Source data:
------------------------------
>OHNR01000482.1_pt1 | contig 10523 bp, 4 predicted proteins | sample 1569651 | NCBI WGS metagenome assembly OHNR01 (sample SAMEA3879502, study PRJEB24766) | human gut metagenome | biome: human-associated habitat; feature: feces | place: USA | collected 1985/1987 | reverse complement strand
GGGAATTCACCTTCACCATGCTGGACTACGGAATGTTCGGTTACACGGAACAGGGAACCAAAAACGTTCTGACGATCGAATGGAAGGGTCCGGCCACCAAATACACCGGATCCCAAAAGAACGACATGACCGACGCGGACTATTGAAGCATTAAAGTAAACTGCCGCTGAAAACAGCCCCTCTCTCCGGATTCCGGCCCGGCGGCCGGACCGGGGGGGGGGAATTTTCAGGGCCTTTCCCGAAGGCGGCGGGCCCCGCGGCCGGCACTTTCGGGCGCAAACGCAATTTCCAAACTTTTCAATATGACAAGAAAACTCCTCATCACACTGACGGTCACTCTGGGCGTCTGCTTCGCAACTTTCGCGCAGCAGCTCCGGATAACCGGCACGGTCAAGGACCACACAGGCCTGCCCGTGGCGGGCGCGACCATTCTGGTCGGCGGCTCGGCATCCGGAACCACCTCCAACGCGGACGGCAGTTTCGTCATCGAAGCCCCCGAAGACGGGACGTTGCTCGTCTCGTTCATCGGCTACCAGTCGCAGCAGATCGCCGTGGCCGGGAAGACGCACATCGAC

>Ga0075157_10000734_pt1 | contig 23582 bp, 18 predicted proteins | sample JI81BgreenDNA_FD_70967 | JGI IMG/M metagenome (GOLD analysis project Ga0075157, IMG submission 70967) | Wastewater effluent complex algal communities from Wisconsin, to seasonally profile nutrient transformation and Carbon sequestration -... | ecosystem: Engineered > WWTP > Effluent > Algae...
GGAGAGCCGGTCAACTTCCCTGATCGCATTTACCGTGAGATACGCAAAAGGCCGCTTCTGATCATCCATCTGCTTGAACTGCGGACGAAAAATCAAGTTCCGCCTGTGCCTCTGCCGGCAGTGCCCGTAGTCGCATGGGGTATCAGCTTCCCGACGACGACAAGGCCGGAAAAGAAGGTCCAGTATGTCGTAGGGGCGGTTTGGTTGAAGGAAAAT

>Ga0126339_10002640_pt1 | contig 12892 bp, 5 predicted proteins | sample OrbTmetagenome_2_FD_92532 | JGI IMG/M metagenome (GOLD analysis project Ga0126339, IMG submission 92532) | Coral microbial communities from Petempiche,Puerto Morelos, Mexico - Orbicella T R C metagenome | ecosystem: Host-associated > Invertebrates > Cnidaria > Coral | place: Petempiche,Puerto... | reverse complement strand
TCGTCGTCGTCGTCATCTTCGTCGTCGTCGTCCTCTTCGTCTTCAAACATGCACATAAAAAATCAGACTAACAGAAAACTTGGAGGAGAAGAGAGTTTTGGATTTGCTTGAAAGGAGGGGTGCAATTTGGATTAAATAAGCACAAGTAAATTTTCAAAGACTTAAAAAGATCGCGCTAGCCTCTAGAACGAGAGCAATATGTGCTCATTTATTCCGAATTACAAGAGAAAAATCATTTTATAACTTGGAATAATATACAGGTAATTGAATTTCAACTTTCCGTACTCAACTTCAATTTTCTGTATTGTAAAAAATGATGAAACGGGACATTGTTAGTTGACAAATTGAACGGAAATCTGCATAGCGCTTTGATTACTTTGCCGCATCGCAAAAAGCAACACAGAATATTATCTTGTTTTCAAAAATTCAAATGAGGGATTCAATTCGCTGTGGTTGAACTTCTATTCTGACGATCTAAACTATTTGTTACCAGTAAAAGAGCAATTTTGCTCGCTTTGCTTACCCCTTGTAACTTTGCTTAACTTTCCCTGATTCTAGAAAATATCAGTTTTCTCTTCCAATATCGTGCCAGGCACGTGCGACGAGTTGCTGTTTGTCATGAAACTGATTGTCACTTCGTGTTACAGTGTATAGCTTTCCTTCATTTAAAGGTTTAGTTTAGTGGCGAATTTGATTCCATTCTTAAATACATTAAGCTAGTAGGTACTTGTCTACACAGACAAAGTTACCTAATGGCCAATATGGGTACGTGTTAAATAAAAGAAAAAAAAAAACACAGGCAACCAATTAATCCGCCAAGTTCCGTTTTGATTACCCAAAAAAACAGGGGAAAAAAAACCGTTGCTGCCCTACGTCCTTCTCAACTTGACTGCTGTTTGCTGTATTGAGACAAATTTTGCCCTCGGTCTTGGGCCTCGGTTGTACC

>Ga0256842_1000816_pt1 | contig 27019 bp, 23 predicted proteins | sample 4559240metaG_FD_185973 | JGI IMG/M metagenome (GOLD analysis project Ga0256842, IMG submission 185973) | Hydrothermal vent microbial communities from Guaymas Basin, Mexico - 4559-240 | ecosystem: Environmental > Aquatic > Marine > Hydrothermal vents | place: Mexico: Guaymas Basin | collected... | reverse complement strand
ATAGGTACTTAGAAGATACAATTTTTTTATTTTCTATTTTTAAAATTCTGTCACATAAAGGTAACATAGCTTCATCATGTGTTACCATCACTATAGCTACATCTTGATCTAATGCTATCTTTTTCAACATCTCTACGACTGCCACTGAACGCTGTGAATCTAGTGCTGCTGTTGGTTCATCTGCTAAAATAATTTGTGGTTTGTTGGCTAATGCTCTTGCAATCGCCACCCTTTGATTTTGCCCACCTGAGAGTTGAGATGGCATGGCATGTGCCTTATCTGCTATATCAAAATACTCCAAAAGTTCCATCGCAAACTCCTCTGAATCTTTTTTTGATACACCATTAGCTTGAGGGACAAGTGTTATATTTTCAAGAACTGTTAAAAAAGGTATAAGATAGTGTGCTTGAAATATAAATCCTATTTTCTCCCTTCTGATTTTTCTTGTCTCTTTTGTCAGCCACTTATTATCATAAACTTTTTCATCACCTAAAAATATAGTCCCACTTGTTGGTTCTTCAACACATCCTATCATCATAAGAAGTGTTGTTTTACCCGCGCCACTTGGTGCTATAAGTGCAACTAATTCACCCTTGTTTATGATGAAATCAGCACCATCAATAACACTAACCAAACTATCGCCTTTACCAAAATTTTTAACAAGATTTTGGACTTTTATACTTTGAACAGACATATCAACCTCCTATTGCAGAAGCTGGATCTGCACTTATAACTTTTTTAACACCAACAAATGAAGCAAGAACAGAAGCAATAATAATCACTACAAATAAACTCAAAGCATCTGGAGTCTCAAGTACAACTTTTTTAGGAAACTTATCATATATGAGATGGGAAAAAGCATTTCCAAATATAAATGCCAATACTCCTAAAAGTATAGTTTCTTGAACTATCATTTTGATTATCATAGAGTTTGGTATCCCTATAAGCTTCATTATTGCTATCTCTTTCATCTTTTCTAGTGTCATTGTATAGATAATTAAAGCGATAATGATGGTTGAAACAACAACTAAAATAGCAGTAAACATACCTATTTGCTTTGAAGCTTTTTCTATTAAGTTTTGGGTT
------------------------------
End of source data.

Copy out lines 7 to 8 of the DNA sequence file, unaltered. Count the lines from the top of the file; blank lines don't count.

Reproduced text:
>Ga0256842_1000816_pt1 | contig 27019 bp, 23 predicted proteins | sample 4559240metaG_FD_185973 | JGI IMG/M metagenome (GOLD analysis project Ga0256842, IMG submission 185973) | Hydrothermal vent microbial communities from Guaymas Basin, Mexico - 4559-240 | ecosystem: Environmental > Aquatic > Marine > Hydrothermal vents | place: Mexico: Guaymas Basin | collected... | reverse complement strand
ATAGGTACTTAGAAGATACAATTTTTTTATTTTCTATTTTTAAAATTCTGTCACATAAAGGTAACATAGCTTCATCATGTGTTACCATCACTATAGCTACATCTTGATCTAATGCTATCTTTTTCAACATCTCTACGACTGCCACTGAACGCTGTGAATCTAGTGCTGCTGTTGGTTCATCTGCTAAAATAATTTGTGGTTTGTTGGCTAATGCTCTTGCAATCGCCACCCTTTGATTTTGCCCACCTGAGAGTTGAGATGGCATGGCATGTGCCTTATCTGCTATATCAAAATACTCCAAAAGTTCCATCGCAAACTCCTCTGAATCTTTTTTTGATACACCATTAGCTTGAGGGACAAGTGTTATATTTTCAAGAACTGTTAAAAAAGGTATAAGATAGTGTGCTTGAAATATAAATCCTATTTTCTCCCTTCTGATTTTTCTTGTCTCTTTTGTCAGCCACTTATTATCATAAACTTTTTCATCACCTAAAAATATAGTCCCACTTGTTGGTTCTTCAACACATCCTATCATCATAAGAAGTGTTGTTTTACCCGCGCCACTTGGTGCTATAAGTGCAACTAATTCACCCTTGTTTATGATGAAATCAGCACCATCAATAACACTAACCAAACTATCGCCTTTACCAAAATTTTTAACAAGATTTTGGACTTTTATACTTTGAACAGACATATCAACCTCCTATTGCAGAAGCTGGATCTGCACTTATAACTTTTTTAACACCAACAAATGAAGCAAGAACAGAAGCAATAATAATCACTACAAATAAACTCAAAGCATCTGGAGTCTCAAGTACAACTTTTTTAGGAAACTTATCATATATGAGATGGGAAAAAGCATTTCCAAATATAAATGCCAATACTCCTAAAAGTATAGTTTCTTGAACTATCATTTTGATTATCATAGAGTTTGGTATCCCTATAAGCTTCATTATTGCTATCTCTTTCATCTTTTCTAGTGTCATTGTATAGATAATTAAAGCGATAATGATGGTTGAAACAACAACTAAAATAGCAGTAAACATACCTATTTGCTTTGAAGCTTTTTCTATTAAGTTTTGGGTT